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History and Meaning of Taegeuk

The Korean Taegeuk is a symbol with a rich and meaningful history dating back thousands of years. Its roots extend to the Chinese classic, the I-Ching, a text originally used for divination and fortune telling circa the tenth century BCE. The I-Ching, commonly referred to as The Book of Changes, introduced the foundational concepts of Yin and Yang (Eum and Yang in Korean culture) and the eight universal principles (the Bagua in Chinese culture or the Palgwe in Tae Kwon Do) that would be adapted by Neo-Confucianists, Daoist sages, and a variety of martial arts disciplines centuries later.

 

At it's most basic level, the Taegeuk symbol exists in a long line of Taijitu symbols like the one first conceptualized by Song Dynasty philosopher Zhou Dunyi in the 11th century CE. A Taijitu  is any visual representation of the Taji (the origin of the Korean word Taegeuk), or the "Supreme Ultimate." In other words, any Taijitu, anything that might be called a "Yin-Yang Symbol" represents the entirety of the universe.

Daoist sages like Lao Tzu stress the dynamism of this concept and his words remind us that this is not meant to be seen as a static symbol. The two colors represented in the circle are constantly swirling around and into one another, forever blending, changing, and balancing one another. From this interpretation, it's easy to see why symbols like the Taegeuk and the concepts of texts like the I-Ching found their homes in modern martial arts which stress enlightenment through balance and attunement.

Regardless of the nature of the Taijitu symbol or the context in which it is represented, there are always some fundamental similarities in construction.  Most all of these symbols will be circular in nature to represent infinity and eternity. Additionally, as Daoist sages stress, the circle also represents cycles and continual change through motion. The circle itself represents the Supreme Ultimate, the totality of all things. 

Additionally, most symbols commonly referred to as "Yin-Yang" can be identified by two opposing colors swirling around one another. These two opposing colors do represent what the I-Ching identified as the two major constituent components of the universe: Yin energy (the feminine, receptive, the dark) and Yang energy (the masculine, creative, the light). These polar opposites are the source for constant struggle as well as the reason for balance. In the I-Ching and in later martial arts texts, these concepts are represented by broken and unbroken lines. 

 

 

 

 

 

 

 

 

 

 

 

 

 

 

 

 

 

 

 

 

 

 

 

 

 

 

 

 

 

 

 

 

 

 

 

 

 

 

 

 

 

 

 

 

 

 

 

 

 

 

 

 

 

 

 

 

 

 

 

 

 

 

 

 

 

 

 

 

 

 

 

 

 

 

 

 

 

 

 

 

 

 

 

 

 

 

 

 

 

 

 

 

 

 

 

 

 

 

 

 

 

 

 

 

 

 

 

 

 

 

These lines can be combined into eight distinct groups of three known as trigrams. These eight trigrams represent the Bagua or Palgwe, the eight fundamental principles which comprise the universe. These eight "laws" or "commands" have been mapped onto the modern Tae Kwon Do system of poomse, or forms practice, as a way to embody and perform these principles.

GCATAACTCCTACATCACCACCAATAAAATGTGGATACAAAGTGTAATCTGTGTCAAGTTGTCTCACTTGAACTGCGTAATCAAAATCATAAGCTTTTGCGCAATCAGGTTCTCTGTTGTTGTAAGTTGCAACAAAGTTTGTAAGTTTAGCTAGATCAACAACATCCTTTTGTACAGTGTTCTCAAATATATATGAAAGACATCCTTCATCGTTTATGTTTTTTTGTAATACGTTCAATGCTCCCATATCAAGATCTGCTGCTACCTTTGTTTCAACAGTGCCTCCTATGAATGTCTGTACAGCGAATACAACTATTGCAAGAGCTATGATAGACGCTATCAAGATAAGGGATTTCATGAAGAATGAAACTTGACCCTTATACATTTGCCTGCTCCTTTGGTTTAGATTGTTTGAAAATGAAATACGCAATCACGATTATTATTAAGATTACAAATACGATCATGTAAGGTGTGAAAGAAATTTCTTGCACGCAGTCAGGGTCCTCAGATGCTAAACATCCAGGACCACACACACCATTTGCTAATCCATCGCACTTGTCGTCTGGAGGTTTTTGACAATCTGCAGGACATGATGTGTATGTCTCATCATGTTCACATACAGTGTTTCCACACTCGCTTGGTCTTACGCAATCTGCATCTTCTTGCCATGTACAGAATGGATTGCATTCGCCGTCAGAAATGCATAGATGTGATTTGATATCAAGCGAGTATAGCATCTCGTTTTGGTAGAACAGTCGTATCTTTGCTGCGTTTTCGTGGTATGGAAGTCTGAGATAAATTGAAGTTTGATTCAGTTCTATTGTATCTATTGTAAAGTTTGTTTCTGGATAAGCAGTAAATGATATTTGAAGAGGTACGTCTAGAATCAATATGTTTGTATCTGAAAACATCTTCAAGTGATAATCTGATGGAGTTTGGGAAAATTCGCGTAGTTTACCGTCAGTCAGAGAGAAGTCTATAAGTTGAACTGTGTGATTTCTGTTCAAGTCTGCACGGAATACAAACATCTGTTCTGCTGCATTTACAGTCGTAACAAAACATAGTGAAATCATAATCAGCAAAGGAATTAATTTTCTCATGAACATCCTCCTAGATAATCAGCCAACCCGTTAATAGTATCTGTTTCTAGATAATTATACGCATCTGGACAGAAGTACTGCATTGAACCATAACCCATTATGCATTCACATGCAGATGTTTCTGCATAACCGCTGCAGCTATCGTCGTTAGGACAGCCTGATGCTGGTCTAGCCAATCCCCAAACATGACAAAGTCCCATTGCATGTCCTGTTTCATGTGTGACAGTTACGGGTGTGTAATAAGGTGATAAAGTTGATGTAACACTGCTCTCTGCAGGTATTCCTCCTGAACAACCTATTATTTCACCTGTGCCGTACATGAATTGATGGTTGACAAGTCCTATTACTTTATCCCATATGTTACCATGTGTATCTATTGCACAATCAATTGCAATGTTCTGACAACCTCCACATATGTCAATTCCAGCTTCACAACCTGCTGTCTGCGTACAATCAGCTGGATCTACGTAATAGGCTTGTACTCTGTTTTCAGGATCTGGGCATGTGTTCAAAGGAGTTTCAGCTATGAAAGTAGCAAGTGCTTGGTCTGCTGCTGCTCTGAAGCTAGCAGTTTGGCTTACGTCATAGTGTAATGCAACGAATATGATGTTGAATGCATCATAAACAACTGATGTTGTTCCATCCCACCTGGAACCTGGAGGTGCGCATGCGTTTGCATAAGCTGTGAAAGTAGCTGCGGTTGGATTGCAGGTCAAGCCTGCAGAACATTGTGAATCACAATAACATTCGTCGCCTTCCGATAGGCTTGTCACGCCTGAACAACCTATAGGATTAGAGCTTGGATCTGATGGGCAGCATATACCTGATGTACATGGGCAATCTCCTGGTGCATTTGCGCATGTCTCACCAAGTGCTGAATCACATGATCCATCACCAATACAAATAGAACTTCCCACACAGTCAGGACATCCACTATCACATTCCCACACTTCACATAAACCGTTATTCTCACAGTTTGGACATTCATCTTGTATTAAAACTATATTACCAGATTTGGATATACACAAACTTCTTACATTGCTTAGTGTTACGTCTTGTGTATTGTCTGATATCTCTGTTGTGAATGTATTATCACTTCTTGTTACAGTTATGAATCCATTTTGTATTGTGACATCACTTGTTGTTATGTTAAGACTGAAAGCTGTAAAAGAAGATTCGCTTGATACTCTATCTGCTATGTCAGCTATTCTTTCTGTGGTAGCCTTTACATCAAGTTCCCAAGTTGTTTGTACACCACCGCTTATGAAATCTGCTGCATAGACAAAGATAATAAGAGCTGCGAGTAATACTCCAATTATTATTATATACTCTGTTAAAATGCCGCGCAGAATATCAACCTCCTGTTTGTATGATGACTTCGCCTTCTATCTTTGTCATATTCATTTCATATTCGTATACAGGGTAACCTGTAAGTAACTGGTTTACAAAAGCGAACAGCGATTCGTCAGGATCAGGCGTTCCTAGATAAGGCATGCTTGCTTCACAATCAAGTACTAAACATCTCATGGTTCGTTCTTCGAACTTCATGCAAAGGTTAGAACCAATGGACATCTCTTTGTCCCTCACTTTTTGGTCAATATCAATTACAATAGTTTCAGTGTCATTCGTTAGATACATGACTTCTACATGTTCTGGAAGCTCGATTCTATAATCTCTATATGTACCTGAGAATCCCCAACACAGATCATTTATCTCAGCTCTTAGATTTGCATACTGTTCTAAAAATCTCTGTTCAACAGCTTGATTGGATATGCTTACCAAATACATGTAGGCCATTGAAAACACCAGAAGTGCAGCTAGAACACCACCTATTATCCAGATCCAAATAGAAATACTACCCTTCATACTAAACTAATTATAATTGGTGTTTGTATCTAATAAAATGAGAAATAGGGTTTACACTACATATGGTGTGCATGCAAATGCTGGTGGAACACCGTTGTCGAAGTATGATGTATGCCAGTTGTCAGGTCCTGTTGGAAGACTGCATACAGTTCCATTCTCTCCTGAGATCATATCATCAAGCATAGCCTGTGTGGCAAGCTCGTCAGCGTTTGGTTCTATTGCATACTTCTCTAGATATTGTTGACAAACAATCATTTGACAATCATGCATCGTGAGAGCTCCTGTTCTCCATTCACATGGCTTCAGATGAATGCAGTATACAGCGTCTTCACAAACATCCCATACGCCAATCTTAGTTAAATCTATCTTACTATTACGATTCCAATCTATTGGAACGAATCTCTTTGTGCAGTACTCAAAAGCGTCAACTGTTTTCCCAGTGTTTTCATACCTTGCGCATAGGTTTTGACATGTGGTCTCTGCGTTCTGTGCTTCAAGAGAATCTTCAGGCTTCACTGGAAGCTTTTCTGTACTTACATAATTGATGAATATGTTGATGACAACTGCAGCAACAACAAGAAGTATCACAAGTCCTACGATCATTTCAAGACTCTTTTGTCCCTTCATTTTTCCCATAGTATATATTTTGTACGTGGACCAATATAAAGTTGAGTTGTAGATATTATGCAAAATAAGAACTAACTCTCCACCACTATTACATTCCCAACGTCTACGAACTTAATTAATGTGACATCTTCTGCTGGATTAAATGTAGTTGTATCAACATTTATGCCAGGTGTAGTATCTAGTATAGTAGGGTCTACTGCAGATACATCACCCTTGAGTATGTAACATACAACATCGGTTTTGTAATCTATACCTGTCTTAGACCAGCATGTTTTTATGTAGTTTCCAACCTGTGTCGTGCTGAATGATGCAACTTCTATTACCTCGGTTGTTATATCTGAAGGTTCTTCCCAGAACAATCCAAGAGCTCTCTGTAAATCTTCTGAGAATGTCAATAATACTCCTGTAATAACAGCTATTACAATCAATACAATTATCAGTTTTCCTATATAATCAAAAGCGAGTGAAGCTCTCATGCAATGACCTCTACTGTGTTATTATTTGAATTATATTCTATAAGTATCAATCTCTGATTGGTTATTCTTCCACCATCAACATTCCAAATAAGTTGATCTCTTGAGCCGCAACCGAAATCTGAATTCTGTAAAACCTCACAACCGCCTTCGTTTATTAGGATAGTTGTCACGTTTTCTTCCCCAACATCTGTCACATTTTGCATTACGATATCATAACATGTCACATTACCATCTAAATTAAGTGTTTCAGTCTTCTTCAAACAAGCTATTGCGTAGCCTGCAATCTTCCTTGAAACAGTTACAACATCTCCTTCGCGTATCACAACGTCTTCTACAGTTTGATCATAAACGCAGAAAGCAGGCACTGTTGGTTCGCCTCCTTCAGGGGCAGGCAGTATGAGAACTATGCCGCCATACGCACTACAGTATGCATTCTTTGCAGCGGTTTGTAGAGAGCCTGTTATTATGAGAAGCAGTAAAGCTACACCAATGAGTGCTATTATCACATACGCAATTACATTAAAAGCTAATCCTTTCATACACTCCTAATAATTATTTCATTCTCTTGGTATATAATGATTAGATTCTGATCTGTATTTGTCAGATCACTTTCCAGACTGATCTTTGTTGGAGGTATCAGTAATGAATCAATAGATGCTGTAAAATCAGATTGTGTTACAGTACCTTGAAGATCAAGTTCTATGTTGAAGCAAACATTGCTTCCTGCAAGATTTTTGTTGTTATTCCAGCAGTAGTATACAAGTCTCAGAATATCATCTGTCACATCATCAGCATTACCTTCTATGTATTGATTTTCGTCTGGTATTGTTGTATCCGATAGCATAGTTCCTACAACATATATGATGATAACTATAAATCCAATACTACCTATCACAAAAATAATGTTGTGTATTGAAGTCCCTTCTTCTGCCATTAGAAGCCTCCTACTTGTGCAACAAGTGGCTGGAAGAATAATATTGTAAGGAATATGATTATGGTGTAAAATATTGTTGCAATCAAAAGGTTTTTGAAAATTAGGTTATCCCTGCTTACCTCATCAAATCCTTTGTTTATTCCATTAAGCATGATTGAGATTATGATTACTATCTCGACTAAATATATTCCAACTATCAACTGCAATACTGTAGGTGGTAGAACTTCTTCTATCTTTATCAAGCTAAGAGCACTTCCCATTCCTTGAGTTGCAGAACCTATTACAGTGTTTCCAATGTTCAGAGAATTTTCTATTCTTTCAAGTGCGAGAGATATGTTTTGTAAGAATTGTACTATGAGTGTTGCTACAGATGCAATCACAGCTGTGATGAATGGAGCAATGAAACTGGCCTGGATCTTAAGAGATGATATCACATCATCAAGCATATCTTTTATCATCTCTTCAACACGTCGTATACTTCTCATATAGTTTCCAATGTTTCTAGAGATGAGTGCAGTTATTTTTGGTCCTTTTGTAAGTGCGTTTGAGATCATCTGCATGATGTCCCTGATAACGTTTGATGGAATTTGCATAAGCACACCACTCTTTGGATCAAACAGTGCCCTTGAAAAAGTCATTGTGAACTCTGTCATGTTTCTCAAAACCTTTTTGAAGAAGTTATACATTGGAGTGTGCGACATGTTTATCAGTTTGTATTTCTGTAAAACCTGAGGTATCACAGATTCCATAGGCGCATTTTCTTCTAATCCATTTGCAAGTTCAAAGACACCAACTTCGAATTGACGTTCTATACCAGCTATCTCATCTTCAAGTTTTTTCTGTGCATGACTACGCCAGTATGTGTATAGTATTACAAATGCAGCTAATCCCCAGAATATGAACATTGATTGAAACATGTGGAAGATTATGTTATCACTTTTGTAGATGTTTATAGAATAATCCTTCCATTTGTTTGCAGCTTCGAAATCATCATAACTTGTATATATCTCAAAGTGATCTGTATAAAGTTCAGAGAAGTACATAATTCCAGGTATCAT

Yin Energy: A Broken Line
Yang Energy: An Unbroken Line
 Keon Principle: 
1trigram.JPG

Represented by three unbroken lines, the Keon principle is the full representation of Yang or creative energy. This principle is embodied in    Taegeuk-Il Jang.

 Tae Principle: 
2trigram.JPG

The Tae principle represents Joyfulness and its two unbroken lines remind us that it's more important to consider how to create joy for yourself and others than it is to seek ways of receiving it. This principle is embodied in Taegeuk Ee-Jang.

 Ri Principle: 
3trigram.JPG

With receptive energy at it's core, the Ri principle reveals as light but craves to be fed like a flame. This principle is embodied in Taegeuk Sam-Jang.

 Jin Principle: 
4trigram.JPG

The two broken lines in the Jin principle encourage us to listen carefully to our fears so that we might develop strength and confidence when addressing them. This principle is embodied in Taegeuk Sa-Jang.

 Seon Principle: 
5trigram.JPG

The Seon principle reminds us that we can create change in the world with softness, gentility, and openness. This principle is embodied in Taegeuk O-Jang. 

 Gam Principle: 
6trigram.JPG

The unbroken line in the center of this trigram is like a river, always true to its path even as it twists, turns, and adapts to its surroundings. This principle is embodied in Taegeuk Yook-Jang. 

 Gan Principle: 
7trigram.JPG

The unbroken line in the first position reminds us to be decisive only after careful consideration. This principle is embodied in Taegeuk Chil-Jang.

 Gon Principle: 
8trigram.JPG

Represented by three broken lines, the Gon principle is the full realization of Yin or receptive energy. This principle is embodied in    Taegeuk-Pal Jang

In order to achieve a first degree black belt recognized by the Kukkiwon and the World Tae Kwon Do Federation (WT), a Tae Kwon Do practitioner must exhibit mastery of all eight of these Taegeuk forms. Rhetorical Roundhouse was designed, in part, to celebrate the embodiment and performance of these eight principles as well as the duality of the personal and universal these poomse promote. That is to say, as an individual reflects and meditates on the eight principles of Palgwe, they are embarking on a deeply personal journey. Yet, it is a path that so many others have explored before, it can said to be a uniform way. This combination of individuality and tradition is one of the reasons I believe Tae Kwon Do has found such popularity among such a diversity of practitioners all over the world.